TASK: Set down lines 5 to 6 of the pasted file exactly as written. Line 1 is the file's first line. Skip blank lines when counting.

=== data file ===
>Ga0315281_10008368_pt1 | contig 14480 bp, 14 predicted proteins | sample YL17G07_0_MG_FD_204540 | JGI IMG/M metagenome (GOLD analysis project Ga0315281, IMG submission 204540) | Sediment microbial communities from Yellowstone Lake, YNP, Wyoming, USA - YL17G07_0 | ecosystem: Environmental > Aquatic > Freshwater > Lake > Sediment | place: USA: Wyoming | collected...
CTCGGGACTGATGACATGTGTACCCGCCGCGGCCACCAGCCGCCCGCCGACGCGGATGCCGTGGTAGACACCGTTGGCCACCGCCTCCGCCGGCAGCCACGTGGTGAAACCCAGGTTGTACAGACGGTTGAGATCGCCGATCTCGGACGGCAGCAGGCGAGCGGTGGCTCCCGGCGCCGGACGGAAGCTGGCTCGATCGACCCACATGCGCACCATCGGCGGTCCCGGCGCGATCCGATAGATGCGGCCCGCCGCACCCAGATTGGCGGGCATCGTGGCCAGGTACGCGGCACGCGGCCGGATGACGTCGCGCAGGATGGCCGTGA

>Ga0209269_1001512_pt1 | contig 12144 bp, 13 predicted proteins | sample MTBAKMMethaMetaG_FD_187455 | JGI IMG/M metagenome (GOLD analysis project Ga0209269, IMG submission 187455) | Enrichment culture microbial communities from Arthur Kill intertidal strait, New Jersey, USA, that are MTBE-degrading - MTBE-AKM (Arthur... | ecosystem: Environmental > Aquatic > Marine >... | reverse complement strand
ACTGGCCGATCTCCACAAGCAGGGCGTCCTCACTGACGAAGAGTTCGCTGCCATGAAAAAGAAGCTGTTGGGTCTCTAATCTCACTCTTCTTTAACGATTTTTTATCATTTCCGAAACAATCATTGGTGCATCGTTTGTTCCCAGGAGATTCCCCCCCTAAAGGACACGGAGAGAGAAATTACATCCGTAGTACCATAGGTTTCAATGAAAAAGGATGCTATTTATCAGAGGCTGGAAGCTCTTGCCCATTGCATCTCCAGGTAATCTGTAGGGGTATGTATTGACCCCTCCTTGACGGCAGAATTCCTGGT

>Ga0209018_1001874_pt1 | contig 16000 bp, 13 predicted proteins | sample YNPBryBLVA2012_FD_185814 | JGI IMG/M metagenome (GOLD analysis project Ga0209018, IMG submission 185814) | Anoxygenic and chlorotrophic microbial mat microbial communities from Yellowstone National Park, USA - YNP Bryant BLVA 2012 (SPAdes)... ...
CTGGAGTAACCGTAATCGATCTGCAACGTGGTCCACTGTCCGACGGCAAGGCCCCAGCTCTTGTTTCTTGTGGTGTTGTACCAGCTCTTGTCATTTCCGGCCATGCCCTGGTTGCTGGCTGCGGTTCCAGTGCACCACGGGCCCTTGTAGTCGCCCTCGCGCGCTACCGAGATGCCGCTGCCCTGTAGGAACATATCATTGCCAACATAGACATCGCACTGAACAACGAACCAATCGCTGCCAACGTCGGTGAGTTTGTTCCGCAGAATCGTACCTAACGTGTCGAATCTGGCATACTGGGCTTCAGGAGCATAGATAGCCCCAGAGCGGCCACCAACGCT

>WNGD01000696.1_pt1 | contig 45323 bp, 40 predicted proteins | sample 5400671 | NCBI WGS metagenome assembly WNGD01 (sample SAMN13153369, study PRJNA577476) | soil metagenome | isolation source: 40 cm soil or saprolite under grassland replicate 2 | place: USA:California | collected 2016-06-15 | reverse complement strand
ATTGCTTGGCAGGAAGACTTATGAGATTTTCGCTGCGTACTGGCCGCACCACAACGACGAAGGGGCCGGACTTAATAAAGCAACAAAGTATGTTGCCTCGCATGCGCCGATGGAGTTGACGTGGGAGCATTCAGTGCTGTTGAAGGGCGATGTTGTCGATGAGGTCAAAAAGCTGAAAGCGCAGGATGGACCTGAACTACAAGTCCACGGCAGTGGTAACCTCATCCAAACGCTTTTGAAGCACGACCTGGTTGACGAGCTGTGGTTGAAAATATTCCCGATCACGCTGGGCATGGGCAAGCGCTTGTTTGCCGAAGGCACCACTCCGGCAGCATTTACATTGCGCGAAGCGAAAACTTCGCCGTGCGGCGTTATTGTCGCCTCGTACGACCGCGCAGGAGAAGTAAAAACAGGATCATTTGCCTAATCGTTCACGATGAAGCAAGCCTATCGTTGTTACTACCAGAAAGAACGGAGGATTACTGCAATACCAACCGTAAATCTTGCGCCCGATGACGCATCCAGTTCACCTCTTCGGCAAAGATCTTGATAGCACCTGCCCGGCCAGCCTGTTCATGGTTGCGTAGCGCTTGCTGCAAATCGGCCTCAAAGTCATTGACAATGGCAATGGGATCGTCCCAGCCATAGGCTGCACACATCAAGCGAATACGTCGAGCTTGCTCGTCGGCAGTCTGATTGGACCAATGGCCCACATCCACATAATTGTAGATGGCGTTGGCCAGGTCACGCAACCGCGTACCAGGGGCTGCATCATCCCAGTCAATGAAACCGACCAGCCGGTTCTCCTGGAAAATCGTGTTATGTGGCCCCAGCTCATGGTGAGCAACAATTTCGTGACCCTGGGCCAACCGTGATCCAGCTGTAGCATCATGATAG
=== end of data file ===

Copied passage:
>Ga0209018_1001874_pt1 | contig 16000 bp, 13 predicted proteins | sample YNPBryBLVA2012_FD_185814 | JGI IMG/M metagenome (GOLD analysis project Ga0209018, IMG submission 185814) | Anoxygenic and chlorotrophic microbial mat microbial communities from Yellowstone National Park, USA - YNP Bryant BLVA 2012 (SPAdes)... ...
CTGGAGTAACCGTAATCGATCTGCAACGTGGTCCACTGTCCGACGGCAAGGCCCCAGCTCTTGTTTCTTGTGGTGTTGTACCAGCTCTTGTCATTTCCGGCCATGCCCTGGTTGCTGGCTGCGGTTCCAGTGCACCACGGGCCCTTGTAGTCGCCCTCGCGCGCTACCGAGATGCCGCTGCCCTGTAGGAACATATCATTGCCAACATAGACATCGCACTGAACAACGAACCAATCGCTGCCAACGTCGGTGAGTTTGTTCCGCAGAATCGTACCTAACGTGTCGAATCTGGCATACTGGGCTTCAGGAGCATAGATAGCCCCAGAGCGGCCACCAACGCT